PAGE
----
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Back On Track

Alec Baldwin has emerged from every actor's nightmare—a career downturn and a nasty, public divorce—with the ultimate accolade, an Oscar nomination.
Gordon Mott
From the Print Edition:
Alec Baldwin, May/June 2004

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William (or Billy, as Alec calls him), who has appeared in hit films such as Flatliners and Backdraft, is overseeing a $50 million fund created by the state of New Jersey to bring film projects to the state. Baldwin says it was his brother's initiative that captured the state legislature's attention by pointing out that although many film industry employees live in New Jersey, they had to travel to New York or Canada for work. He says Billy has worked out a formula to get funding for films, which includes a $5 million cap on the expenses for an individual project, and that 50 percent of the shooting and 75 percent of post-production has to take place in the Garden State. "They all have to be low-risk ventures, but one of the first films they're making this summer, I'm in," Baldwin says.

He laughs and adds, "My brother Stephen is on ["Celebrity Mole"] eating bugs. I'm joking. But here's Billy making movies with $50 million and Stephen's on ["Celebrity Mole"]. They've all figured out that if you have this passion, then you find a way to keep working at it and there are multiple ways to do it…. They've had varying degrees of success, and they've struggled. But the thing you learn in this business as you go along for a time, is that it's up and down, up and down, it's all about how you handle things when you're down, and how you survive in the white water." He says, for instance, that his brother Daniel, who has appeared on the gritty television series "Homicide: Life on the Street," is now directing movies for cable television.

"I'm very close with all of [my brothers], and sometimes we do talk about what's going on in their careers and what choices they are making," Baldwin says. "And about once a year, somebody comes to us with ideas for projects that we might do together. I'd love to work with them.

"Stephen and I have tried to come up with a TV show several times, and Billy and I have tried to do it, too," Baldwin says. "If we could find something worthwhile, we'd do it. But I don't want to do a show with all three of us. It would seem hokey, and we won't want to do that."

Baldwin enrolled in George Washington University in 1976 and majored in political science, but in 1979 he gave up the dream of going to law school and entered New York University's drama department to study acting. He quit school and quickly segued into acting roles in New York City. In 1993, he returned to NYU to finish his course requirements and graduated in 1994.

His first acting jobs included a regular role on the daytime soap opera "The Doctors" and then several television series, including "Knots Landing." He made his Broadway debut in 1986 in Joe Orton's Loot, for which he won a Theatre World Award. He subsequently appeared on Broadway in Prelude to a Kiss, winning an Obie Award, and then played Stanley Kramer in A Streetcar Named Desire in 1992, receiving a Tony Award nomination for his performance. He managed to squeeze his Broadway aspirations between his movies, but it was his reflexive desire to do Streetcar that took him away from the Tom Clancy sequels. And Broadway gave him a touchstone to come back to when his movie career stalled.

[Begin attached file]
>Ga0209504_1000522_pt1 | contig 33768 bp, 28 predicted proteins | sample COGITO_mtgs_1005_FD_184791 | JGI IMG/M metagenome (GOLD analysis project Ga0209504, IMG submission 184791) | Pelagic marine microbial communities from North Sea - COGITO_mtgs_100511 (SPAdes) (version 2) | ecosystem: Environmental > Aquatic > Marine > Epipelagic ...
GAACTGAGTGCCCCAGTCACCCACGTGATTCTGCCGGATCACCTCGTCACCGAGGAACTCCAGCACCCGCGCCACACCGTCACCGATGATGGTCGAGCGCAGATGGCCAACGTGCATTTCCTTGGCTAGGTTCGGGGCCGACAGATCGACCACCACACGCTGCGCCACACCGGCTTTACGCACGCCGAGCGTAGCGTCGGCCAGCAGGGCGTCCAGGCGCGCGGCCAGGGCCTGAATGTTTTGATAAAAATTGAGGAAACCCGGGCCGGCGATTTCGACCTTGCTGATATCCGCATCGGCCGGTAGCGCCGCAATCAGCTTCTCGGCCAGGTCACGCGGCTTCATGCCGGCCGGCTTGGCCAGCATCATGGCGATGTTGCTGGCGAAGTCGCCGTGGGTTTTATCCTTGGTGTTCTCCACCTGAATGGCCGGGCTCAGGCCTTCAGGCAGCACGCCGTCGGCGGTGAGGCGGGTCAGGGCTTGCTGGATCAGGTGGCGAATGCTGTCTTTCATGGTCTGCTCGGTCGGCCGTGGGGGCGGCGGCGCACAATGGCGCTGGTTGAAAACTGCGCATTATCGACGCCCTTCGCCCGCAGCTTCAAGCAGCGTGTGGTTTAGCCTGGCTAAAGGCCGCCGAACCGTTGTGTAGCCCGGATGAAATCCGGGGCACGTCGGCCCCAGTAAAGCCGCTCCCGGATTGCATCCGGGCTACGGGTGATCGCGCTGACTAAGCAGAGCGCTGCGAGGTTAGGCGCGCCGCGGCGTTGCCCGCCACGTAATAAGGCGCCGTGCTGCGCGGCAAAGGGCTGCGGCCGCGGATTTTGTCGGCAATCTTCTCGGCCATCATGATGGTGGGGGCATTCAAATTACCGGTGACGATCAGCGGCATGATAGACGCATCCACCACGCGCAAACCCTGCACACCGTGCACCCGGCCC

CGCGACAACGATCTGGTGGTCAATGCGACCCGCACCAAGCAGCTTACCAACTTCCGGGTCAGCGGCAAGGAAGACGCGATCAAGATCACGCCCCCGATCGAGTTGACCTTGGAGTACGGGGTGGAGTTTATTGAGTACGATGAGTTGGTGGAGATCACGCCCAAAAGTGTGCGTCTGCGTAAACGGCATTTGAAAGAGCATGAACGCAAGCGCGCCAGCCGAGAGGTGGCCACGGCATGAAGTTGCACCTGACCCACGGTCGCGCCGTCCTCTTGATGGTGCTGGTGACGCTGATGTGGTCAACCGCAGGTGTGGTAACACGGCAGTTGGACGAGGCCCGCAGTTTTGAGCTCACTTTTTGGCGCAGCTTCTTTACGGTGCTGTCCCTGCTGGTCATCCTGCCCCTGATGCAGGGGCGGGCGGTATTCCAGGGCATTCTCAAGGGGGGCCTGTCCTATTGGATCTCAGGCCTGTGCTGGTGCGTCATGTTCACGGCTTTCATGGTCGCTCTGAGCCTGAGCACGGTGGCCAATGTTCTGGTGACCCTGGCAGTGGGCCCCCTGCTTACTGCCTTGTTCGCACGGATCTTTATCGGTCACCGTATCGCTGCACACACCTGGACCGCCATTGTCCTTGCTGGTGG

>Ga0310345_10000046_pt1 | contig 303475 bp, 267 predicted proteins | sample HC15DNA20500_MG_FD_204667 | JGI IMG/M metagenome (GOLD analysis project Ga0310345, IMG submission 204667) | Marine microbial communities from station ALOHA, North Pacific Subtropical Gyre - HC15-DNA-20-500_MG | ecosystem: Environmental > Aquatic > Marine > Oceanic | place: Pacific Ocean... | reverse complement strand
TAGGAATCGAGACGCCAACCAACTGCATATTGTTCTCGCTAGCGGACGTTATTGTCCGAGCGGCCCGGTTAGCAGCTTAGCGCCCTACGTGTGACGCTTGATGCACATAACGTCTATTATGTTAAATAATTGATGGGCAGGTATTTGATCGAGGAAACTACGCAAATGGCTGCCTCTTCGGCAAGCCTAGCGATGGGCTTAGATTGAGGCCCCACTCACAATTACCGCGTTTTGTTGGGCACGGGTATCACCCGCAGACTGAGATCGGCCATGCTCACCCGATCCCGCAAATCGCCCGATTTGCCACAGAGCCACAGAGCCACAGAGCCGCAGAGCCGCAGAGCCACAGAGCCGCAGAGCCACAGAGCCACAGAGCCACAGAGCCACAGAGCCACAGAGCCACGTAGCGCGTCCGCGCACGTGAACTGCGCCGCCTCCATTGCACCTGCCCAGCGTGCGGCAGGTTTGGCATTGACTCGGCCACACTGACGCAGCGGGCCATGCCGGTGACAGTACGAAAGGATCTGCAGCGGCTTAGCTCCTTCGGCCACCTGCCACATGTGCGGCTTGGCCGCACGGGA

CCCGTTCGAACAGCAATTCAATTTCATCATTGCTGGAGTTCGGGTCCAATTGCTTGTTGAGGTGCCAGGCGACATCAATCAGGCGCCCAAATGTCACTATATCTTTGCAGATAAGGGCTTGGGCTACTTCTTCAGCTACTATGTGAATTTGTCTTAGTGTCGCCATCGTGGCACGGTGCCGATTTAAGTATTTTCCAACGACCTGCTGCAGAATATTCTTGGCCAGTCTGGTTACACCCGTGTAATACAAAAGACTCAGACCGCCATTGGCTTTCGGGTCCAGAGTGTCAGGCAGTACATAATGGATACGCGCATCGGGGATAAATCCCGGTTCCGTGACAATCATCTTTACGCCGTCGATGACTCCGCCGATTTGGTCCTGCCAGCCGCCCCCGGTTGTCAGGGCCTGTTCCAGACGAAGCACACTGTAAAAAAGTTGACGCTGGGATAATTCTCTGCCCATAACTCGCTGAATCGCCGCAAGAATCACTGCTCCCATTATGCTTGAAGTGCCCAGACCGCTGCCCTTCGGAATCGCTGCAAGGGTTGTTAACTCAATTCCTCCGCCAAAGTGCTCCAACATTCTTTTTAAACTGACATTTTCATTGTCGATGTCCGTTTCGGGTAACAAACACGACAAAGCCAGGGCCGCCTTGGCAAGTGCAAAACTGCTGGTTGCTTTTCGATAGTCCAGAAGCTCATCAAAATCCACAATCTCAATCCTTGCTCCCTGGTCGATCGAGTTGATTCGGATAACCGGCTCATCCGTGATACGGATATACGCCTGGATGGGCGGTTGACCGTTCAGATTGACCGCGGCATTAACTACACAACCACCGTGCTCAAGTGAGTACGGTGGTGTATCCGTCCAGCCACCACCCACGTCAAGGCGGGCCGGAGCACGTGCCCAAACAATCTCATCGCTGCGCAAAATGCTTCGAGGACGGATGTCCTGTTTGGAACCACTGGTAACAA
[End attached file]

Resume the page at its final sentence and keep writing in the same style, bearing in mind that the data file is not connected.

He's not quick to label Broadway his first love. "I think you go for good material wherever you can get it," Baldwin says. "I'm in a position now where I say, Well, I'm doing what I'm doing for myself. If I earn one-fifth of what I used to earn, that's OK with me now. If I don't get the same kind of response from people who make movies, that's OK with me. You take the victories that you get, wherever they are."

Nonetheless, his early career is marked by his devotion to and his obsession with learning about the stage and the craft of acting. "Look, I arrived in New York in 1979, at the last gasp, the last whiff on stage for that generation of actors—Kevin Kline, Meryl Streep, Raul Julia—people for whom if you didn't pay your dues in the New York theater, you were nothing. Nothing. You weren't a complete actor." He describes standing offstage during the run of Loot, scrutinizing the performance of Joe Maher, who played Truscott in the Broadway production. "His gifts, his skills and his technique were like bullets in a gun. He would go out there every night and mow everybody down every night. His words and ideas and delivery and his grace and his wit: I would sit and say to myself consciously, 'That's what I want to be. I want to be able to do what he does,' because he would hold the audience in his hand like marbles."

Baldwin's passion for acting caught the eyes of some important people in the movie business. Two well-regarded casting agents, Jane Jenkins and Janet Hirshenson, had seen Baldwin on stage and cast him in She's Having A Baby with Kevin Bacon and Elizabeth McGovern. "Things just took off after that, because word gets around that you're good in supporting roles," Baldwin says. "So I banged off a lot of supporting roles." Five of them in a row, in fact. In a two-year period, he did Talk Radio, Married to the Mob, Working Girl, Beetlejuice and Miami Blues. After Miami Blues, he won the role in The Hunt for Red October, and his career took off.

It wasn't a choice that was predicated on a preference for film rather than Broadway. "I wanted to be a Broadway actor, and I wanted to do more of that," Baldwin says. "The material was so much better, or it's a different animal. But one is more literary, and the other is a more visual medium and you can do things without saying them. In the theater, the skill of the actors comes to the fore more and I found it more interesting."

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